Top 10 Moments In Kastles History: #10June 27, 2017
TOP 10 MOMENTS IN KASTLES HISTORY
#10: The Washington Kastles' first home match!
Serena Williams Stars at CityCenter DC on July 8, 2008
To commemorate the Kastles 10th-anniversary season, we've reviewed the team's most memorable events, episodes, incidents, and milestones over the years, and selected the 10 Greatest Moments in Kastles History. We hope this vibrant look back inspires you to look forward to another spectacular season!
On Tuesday, July 8, 2008, Washingtonians got their first look at their new pro sports team. At precisely 7:31 p.m., the Washington Kastles struck the opening ball in their first-ever home match against the Boston Lobsters, and, on that night, World TeamTennis became the hottest ticket of the summer in the nation's capital.
It was a Grand Opening!
Over 2,500 fans and eighty-seven credentialed media members crammed into a sold out Kastles' Stadium at City Center DC. Songs of the summer played through the pre-match party. Cheerleaders pumped pompoms. Heads turned left and right. Fingers snapped photos on cellphone cameras. And demands to see the Kastles' first marquee player emerge on court rang loud throughout the stadium. When at last Serena Williams made her entrance, the crowd rose to its feet and applauded the sports icon with extended cheer.
"I could not have possibly imagined something better than this," team owner Mark Ein said. "A packed stadium, Serena Williams, an undefeated record," part in truth, part in jest.
(The Kastles won their first two matches of the inaugural season on the road against the Philadelphia Freedoms and Delaware Smash.)
By nightfall, fans clogged the streets near the stadium in the shadow of nearby office buildings and hotels. They came from suburbs ranging from Bethesda to Leesburg with their families, friends or business associates. Former Washington Wizards star Caron Butler sat at a table behind the baseline, directly across the court from former D.C. Mayor Adrian M. Fenty.
Though the Kastles' inaugural home match began with men's doubles, the stadium didn't fully come to life until the second set, when Williams took the court. Fans screeched when she started warming up just before her mixed doubles match with teammate, Justin Gimelstob.
"I feel excited to play," Williams said before the match. "I'm ready and looking forward to having a lot of fun out there tonight." "We've worked really long and really hard to make this happen," Ein said.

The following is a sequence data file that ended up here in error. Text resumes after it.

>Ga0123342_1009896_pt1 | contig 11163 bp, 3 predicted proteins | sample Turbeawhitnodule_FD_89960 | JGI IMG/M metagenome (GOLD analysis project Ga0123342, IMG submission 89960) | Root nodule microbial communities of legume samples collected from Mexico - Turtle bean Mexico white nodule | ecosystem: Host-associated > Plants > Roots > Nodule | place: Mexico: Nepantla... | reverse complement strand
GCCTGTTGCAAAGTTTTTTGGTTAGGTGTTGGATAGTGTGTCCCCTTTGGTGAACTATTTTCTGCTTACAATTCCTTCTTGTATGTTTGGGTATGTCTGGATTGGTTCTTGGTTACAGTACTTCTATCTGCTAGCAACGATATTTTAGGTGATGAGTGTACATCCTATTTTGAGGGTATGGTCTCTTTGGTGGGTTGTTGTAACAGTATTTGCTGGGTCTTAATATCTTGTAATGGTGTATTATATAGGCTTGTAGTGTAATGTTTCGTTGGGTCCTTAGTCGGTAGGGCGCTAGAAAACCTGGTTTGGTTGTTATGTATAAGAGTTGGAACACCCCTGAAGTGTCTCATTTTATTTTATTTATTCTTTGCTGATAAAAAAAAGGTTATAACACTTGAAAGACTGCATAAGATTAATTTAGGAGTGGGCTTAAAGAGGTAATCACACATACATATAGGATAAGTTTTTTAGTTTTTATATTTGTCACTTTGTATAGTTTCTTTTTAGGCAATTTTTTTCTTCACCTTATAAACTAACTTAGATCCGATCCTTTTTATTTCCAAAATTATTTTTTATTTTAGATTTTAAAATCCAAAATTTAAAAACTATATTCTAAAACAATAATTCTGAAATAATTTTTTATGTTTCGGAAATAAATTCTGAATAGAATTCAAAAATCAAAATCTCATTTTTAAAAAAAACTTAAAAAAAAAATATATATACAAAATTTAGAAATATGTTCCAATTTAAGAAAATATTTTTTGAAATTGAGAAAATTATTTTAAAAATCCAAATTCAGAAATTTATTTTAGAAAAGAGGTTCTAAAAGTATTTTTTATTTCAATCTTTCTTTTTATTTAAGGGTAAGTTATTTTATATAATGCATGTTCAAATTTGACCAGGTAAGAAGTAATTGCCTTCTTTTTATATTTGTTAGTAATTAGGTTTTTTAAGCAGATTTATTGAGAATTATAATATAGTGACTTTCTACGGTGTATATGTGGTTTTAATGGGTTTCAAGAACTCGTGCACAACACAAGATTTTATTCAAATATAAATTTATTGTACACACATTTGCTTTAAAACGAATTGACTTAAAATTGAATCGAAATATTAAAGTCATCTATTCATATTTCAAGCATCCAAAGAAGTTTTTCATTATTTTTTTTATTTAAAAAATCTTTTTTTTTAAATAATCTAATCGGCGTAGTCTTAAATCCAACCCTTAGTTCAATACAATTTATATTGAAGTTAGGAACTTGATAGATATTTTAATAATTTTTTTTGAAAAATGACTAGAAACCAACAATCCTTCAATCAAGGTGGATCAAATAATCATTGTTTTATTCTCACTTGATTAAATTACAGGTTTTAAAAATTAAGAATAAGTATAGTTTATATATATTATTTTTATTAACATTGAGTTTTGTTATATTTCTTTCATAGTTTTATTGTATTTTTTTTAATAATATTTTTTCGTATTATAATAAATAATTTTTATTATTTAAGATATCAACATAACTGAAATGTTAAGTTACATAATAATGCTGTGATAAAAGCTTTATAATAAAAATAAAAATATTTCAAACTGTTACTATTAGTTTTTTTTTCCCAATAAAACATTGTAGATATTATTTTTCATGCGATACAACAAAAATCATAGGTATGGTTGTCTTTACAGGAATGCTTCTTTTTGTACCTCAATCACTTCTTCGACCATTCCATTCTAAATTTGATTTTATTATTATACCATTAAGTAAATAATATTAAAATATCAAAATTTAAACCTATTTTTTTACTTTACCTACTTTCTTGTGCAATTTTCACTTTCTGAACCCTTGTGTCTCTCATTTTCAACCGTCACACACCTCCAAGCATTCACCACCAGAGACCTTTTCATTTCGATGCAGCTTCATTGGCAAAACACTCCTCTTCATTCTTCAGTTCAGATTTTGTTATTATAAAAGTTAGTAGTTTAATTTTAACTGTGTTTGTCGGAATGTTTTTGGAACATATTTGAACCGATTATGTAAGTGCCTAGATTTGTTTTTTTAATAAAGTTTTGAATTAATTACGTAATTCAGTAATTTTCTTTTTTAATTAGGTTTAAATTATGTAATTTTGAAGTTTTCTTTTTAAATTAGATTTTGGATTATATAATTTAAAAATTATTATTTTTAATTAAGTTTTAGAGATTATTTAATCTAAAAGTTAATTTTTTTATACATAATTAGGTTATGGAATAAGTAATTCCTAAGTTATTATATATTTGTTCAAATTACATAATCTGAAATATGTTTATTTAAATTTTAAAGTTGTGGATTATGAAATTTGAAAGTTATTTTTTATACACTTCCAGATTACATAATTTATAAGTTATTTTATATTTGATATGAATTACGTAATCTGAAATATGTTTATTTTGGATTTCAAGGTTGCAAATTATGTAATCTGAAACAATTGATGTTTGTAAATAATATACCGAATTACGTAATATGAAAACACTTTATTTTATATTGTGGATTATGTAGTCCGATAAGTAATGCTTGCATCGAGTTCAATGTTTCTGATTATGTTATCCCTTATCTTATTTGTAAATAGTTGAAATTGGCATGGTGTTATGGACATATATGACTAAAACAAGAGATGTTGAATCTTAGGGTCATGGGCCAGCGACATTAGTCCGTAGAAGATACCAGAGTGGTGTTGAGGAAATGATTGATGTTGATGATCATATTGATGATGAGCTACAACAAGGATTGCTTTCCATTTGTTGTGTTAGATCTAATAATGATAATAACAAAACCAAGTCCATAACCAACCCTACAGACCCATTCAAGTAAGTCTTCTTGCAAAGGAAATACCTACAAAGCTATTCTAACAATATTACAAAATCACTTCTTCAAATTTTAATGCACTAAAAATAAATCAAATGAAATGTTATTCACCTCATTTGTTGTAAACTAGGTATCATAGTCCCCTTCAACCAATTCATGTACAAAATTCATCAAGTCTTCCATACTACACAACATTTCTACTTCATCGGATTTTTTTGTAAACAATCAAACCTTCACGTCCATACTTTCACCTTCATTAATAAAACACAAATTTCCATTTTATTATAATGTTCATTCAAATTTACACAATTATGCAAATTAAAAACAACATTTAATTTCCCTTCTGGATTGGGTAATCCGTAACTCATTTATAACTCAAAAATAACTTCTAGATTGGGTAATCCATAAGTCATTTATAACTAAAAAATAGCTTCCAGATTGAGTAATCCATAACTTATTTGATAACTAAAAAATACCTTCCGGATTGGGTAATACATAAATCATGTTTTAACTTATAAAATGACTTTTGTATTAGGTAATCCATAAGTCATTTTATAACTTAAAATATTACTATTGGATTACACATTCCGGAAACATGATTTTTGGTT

Ein, founder and CEO of Kastles Systems and Venturehouse Group, is used to getting things done. He connected with league co-founder Billie Jean King at the US Open the previous year and by the following summer, after creating the organization's infrastructure, selecting a location to build a stadium, hiring a coach, drafting players, filling the stadium with fans, Ein sat in the front row of Kastles Stadium, between Mayor Fenty and King, the proud father of a sports dynasty.
Perhaps it was the nerves of the occasion or the intensity of the moment that caused the Kastles to get off to a very slow start losing the first two sets 5-1 and 5-2 before Justin Gimmelstob worked his way back into his singles set against Jan-Michael Gambill falling just short at 5-4. Serena Williams partnered with Mashona Washington to win the Kastles first ever set 5-4 over the Lobsters pair of Raquel Kops-Jones (who would later play for the Kastles) and Marie-Eve Pelletier to pull closer at 19-12 and give Serena a fighting chance to pull off an amazing comeback in the last set. The Kastles star won the set 5-2 over Pelletier to send the match to overtime. After Serena won the first two games of overtime to pull within two games at 21-19, the fans were going crazy sensing that an already historic night might also be a match that no one would forget. However, in the third game of overtime, Pelletier scraped together four very tough points to close out overtime and the match 19-22.
It mattered not that Washington lost the match. It was a historic night for DC sports fans welcoming a new team to town and little did Boston (or the rest of the world) know at the time what was to come...
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